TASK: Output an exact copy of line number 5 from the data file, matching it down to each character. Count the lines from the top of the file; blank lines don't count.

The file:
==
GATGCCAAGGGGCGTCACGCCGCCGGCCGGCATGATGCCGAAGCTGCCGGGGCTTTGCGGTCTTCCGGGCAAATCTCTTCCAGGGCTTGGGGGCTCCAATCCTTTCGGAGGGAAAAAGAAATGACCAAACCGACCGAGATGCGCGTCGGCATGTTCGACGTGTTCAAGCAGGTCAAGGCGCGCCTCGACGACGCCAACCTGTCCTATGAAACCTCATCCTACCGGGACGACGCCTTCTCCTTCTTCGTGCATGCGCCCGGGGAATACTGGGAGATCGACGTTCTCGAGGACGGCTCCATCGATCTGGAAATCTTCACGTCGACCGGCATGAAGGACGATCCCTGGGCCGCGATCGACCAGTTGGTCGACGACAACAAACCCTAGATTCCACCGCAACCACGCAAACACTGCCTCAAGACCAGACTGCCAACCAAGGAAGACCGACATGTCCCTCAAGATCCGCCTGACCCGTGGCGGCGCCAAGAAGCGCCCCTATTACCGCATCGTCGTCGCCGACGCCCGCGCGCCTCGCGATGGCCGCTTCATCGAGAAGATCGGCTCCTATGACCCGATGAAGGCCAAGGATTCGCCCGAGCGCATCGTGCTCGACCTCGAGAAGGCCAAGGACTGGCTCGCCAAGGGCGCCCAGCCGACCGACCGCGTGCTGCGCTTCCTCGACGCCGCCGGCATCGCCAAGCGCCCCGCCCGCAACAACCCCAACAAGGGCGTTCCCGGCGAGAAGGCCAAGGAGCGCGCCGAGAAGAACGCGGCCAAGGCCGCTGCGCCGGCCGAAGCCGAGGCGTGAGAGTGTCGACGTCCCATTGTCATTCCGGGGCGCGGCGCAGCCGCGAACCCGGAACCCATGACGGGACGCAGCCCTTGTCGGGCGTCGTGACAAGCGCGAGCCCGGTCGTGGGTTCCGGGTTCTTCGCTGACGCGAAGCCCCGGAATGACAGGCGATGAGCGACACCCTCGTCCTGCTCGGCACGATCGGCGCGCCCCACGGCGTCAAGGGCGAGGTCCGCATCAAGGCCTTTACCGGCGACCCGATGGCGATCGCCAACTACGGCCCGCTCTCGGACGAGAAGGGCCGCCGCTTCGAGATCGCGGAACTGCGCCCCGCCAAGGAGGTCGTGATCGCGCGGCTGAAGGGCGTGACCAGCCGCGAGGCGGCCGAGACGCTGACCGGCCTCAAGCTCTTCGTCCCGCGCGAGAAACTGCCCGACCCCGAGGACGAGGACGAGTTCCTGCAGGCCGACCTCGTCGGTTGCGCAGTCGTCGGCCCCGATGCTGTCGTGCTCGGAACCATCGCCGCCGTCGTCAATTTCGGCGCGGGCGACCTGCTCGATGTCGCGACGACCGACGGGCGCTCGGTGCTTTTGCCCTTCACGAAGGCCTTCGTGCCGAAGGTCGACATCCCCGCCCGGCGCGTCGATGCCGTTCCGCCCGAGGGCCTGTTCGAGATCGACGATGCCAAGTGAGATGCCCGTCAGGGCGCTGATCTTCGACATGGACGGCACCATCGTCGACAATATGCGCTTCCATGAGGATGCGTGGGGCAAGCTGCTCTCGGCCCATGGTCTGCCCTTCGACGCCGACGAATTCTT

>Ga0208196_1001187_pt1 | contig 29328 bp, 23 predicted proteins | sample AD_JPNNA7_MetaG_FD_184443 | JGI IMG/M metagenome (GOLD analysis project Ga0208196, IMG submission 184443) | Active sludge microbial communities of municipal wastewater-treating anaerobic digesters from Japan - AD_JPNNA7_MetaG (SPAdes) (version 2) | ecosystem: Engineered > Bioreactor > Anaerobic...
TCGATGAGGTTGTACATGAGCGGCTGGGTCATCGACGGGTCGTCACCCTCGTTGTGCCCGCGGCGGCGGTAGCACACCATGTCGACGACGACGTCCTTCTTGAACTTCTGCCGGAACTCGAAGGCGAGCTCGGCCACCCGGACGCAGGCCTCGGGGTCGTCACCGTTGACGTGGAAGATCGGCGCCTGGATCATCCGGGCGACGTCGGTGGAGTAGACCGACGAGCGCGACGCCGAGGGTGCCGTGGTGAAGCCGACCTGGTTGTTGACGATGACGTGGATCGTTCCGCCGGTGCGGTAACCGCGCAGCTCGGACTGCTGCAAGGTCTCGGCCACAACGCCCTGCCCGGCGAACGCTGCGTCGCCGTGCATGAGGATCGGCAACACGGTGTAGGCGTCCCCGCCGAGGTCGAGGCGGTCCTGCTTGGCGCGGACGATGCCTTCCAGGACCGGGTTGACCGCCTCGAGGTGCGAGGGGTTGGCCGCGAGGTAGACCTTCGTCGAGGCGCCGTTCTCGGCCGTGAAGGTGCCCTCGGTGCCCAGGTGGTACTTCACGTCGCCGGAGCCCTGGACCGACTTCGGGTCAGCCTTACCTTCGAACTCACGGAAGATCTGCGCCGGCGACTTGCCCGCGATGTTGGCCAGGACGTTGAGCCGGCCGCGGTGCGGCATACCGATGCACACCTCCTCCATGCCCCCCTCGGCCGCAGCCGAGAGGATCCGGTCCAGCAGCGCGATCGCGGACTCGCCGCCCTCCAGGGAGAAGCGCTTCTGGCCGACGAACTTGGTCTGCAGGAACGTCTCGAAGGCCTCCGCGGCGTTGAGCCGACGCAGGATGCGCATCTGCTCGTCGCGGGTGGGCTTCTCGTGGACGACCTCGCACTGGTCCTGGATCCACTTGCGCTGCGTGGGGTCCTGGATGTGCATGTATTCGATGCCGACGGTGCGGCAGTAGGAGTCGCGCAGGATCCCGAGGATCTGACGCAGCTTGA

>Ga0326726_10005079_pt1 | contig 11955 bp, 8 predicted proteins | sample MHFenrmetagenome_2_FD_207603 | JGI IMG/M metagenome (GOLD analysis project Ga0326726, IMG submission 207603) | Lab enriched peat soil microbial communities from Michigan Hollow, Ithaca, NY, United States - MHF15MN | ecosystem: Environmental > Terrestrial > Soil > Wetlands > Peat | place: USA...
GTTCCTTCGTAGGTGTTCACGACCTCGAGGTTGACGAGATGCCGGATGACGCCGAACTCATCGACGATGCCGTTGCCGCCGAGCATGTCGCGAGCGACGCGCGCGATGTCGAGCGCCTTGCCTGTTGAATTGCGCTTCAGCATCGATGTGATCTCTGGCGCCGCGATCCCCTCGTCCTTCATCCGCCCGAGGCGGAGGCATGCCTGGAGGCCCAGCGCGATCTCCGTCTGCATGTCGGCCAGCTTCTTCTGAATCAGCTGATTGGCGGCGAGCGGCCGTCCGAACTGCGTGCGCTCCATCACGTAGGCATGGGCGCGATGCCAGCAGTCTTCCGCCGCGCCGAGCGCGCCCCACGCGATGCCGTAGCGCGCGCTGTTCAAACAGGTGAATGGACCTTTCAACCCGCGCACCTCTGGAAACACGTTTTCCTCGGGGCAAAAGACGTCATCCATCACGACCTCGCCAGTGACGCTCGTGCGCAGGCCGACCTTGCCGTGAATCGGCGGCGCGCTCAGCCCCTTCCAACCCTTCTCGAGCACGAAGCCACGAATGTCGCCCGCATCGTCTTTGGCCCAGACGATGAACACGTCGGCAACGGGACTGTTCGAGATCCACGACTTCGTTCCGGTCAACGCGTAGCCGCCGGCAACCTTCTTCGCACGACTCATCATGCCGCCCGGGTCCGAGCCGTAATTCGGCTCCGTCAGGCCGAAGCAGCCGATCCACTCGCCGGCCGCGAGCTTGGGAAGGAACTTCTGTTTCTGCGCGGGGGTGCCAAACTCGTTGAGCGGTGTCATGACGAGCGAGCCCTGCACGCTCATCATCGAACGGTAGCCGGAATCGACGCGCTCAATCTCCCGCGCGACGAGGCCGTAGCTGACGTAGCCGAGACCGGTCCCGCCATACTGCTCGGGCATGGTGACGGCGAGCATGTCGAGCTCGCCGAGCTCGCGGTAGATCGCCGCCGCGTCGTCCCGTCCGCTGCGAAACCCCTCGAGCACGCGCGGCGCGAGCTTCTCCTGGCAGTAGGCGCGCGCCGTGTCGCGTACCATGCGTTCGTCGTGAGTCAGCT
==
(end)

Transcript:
GTTCCTTCGTAGGTGTTCACGACCTCGAGGTTGACGAGATGCCGGATGACGCCGAACTCATCGACGATGCCGTTGCCGCCGAGCATGTCGCGAGCGACGCGCGCGATGTCGAGCGCCTTGCCTGTTGAATTGCGCTTCAGCATCGATGTGATCTCTGGCGCCGCGATCCCCTCGTCCTTCATCCGCCCGAGGCGGAGGCATGCCTGGAGGCCCAGCGCGATCTCCGTCTGCATGTCGGCCAGCTTCTTCTGAATCAGCTGATTGGCGGCGAGCGGCCGTCCGAACTGCGTGCGCTCCATCACGTAGGCATGGGCGCGATGCCAGCAGTCTTCCGCCGCGCCGAGCGCGCCCCACGCGATGCCGTAGCGCGCGCTGTTCAAACAGGTGAATGGACCTTTCAACCCGCGCACCTCTGGAAACACGTTTTCCTCGGGGCAAAAGACGTCATCCATCACGACCTCGCCAGTGACGCTCGTGCGCAGGCCGACCTTGCCGTGAATCGGCGGCGCGCTCAGCCCCTTCCAACCCTTCTCGAGCACGAAGCCACGAATGTCGCCCGCATCGTCTTTGGCCCAGACGATGAACACGTCGGCAACGGGACTGTTCGAGATCCACGACTTCGTTCCGGTCAACGCGTAGCCGCCGGCAACCTTCTTCGCACGACTCATCATGCCGCCCGGGTCCGAGCCGTAATTCGGCTCCGTCAGGCCGAAGCAGCCGATCCACTCGCCGGCCGCGAGCTTGGGAAGGAACTTCTGTTTCTGCGCGGGGGTGCCAAACTCGTTGAGCGGTGTCATGACGAGCGAGCCCTGCACGCTCATCATCGAACGGTAGCCGGAATCGACGCGCTCAATCTCCCGCGCGACGAGGCCGTAGCTGACGTAGCCGAGACCGGTCCCGCCATACTGCTCGGGCATGGTGACGGCGAGCATGTCGAGCTCGCCGAGCTCGCGGTAGATCGCCGCCGCGTCGTCCCGTCCGCTGCGAAACCCCTCGAGCACGCGCGGCGCGAGCTTCTCCTGGCAGTAGGCGCGCGCCGTGTCGCGTACCATGCGTTCGTCGTGAGTCAGCT